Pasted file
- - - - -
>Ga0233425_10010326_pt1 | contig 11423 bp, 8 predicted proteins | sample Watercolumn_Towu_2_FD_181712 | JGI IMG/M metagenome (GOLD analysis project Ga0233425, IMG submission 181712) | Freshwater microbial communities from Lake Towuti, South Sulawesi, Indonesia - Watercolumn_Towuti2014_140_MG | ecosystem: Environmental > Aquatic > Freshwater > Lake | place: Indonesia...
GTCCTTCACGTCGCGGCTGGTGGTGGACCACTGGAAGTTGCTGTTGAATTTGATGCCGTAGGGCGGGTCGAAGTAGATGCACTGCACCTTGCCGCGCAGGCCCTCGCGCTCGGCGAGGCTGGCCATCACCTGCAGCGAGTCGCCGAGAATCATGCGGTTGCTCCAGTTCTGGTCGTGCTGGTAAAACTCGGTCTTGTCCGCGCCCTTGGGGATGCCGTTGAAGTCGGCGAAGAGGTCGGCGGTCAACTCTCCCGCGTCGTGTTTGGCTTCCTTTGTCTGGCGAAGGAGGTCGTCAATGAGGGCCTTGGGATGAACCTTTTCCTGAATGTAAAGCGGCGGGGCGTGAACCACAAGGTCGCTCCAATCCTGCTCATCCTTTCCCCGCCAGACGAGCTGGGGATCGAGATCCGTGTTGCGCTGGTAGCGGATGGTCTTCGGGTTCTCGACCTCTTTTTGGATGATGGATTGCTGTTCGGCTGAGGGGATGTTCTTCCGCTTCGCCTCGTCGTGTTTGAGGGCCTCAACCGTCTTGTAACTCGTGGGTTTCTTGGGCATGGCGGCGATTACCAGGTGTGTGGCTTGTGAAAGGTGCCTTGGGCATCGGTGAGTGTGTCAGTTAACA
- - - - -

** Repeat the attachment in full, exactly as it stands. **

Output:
>Ga0233425_10010326_pt1 | contig 11423 bp, 8 predicted proteins | sample Watercolumn_Towu_2_FD_181712 | JGI IMG/M metagenome (GOLD analysis project Ga0233425, IMG submission 181712) | Freshwater microbial communities from Lake Towuti, South Sulawesi, Indonesia - Watercolumn_Towuti2014_140_MG | ecosystem: Environmental > Aquatic > Freshwater > Lake | place: Indonesia...
GTCCTTCACGTCGCGGCTGGTGGTGGACCACTGGAAGTTGCTGTTGAATTTGATGCCGTAGGGCGGGTCGAAGTAGATGCACTGCACCTTGCCGCGCAGGCCCTCGCGCTCGGCGAGGCTGGCCATCACCTGCAGCGAGTCGCCGAGAATCATGCGGTTGCTCCAGTTCTGGTCGTGCTGGTAAAACTCGGTCTTGTCCGCGCCCTTGGGGATGCCGTTGAAGTCGGCGAAGAGGTCGGCGGTCAACTCTCCCGCGTCGTGTTTGGCTTCCTTTGTCTGGCGAAGGAGGTCGTCAATGAGGGCCTTGGGATGAACCTTTTCCTGAATGTAAAGCGGCGGGGCGTGAACCACAAGGTCGCTCCAATCCTGCTCATCCTTTCCCCGCCAGACGAGCTGGGGATCGAGATCCGTGTTGCGCTGGTAGCGGATGGTCTTCGGGTTCTCGACCTCTTTTTGGATGATGGATTGCTGTTCGGCTGAGGGGATGTTCTTCCGCTTCGCCTCGTCGTGTTTGAGGGCCTCAACCGTCTTGTAACTCGTGGGTTTCTTGGGCATGGCGGCGATTACCAGGTGTGTGGCTTGTGAAAGGTGCCTTGGGCATCGGTGAGTGTGTCAGTTAACA